The analog load voltage sensor 50 also establishes a DC reference signal at node B to which the DC signal at node A is compared. Zener diode 74 is chosen so that it is always in a state of reverse breakdown during circuit operation. Resistor 76 acts as a current limiting resistor so that very little power is dissipated by the Zener diode 74. The reverse breakdown voltage of the Zener diode 74 establishes the DC reference signal.
The reference signal at node B and the DC signal at node A are compared using at least one of the optically coupled units comprises of respective emitters and sensors 52, 56 and 52′, 56′. If the forward voltage of the energy emitter 52 (e.g., the forward voltage of an LED) is Vtr, then the following relations hold. If the voltage across resistor 70 is greater than the sum of the voltage across Zener diode 74 and Vtr, then emitter 52 will emit energy that is sensed by energy sensor 56 (e.g., the optically coupled transistor is turned ON) and a current will flow through resistor 58, producing heat that is sensed by resistor 60 whose resistance changes, thereby changing the resistance in the RC network. On the other hand, if the voltage across Zener diode 74 is greater than the sum of the voltage across resistor 70 and Vtr, then emitter 52′ will emit energy that is sensed by energy sensor 56′ (e.g., the optically coupled transistor is turned ON) and a current will flow through resistor 58′, producing heat that is sensed by resistor 60′ whose resistance changes, thereby changing the resistance in the RC network.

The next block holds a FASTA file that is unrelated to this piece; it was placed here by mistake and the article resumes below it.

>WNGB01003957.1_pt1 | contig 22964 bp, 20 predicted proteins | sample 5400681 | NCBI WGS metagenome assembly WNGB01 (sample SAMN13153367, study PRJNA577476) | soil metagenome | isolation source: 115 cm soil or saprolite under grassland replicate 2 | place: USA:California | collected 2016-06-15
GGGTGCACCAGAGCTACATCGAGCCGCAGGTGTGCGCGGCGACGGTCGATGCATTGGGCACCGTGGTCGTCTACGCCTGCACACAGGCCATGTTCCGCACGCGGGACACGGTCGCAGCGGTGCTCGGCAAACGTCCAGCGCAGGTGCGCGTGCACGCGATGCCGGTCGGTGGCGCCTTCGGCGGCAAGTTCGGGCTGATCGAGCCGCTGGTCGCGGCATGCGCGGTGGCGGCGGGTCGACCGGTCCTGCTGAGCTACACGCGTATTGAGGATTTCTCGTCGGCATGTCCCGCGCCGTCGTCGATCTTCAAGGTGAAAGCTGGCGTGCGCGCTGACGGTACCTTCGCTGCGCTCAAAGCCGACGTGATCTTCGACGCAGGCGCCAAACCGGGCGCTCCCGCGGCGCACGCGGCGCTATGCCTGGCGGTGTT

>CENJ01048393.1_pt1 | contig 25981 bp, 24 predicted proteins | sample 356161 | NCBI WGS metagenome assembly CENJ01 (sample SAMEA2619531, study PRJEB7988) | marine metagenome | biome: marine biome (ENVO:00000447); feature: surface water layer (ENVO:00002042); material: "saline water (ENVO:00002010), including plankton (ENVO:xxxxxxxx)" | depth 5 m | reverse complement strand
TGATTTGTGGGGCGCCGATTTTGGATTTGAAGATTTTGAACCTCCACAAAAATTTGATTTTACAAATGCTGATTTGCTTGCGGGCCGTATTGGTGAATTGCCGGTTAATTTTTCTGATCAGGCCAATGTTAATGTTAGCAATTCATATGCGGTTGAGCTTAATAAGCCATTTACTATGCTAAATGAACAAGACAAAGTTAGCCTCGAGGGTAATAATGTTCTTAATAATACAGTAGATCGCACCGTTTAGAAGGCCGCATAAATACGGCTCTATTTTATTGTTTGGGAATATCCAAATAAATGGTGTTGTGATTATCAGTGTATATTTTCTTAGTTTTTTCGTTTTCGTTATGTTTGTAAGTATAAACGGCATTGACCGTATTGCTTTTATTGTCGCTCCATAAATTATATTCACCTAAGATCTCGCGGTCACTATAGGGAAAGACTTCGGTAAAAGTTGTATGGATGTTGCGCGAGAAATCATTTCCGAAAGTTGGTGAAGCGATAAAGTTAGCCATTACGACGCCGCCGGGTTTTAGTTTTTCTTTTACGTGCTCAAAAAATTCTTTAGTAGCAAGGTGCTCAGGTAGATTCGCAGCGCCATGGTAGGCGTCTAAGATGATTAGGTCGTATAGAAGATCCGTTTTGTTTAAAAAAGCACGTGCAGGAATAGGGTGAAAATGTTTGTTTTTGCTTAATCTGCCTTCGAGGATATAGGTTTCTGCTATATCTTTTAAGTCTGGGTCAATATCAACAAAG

During operation, as the circuit warms up, resistances of resistors 60, 60′ rise together so that the operation of the RC network is not affected. When the line voltage varies, one of the resistors 60, 60′ is heated so that its resistance changes to change the voltage ratio of the voltage divider formed by resistors 60, 60′. Ultimately, the DC signal at node A approaches the reference signal at node B and thereby sets the conduction and delay angles shown in
The phase-controlled power controller may, in an alternative embodiment, include an insulated gate bipolar transistor (IGBT) 80 instead of the diac 24 and triac 26 as illustrated schematically in
The description above refers to use of the present invention in a lamp. The invention is not limited to lamp applications, and may be used more generally where resistive or inductive loads (e.g., motor control) are present to convert an unregulated AC line or mains voltage at a particular frequency or in a particular frequency range to a regulated RMS load voltage of specified value.
While embodiments of the present invention have been described in the foregoing specification and drawings, it is to be understood that the present invention is defined by the following claims when read in light of the specification and drawings.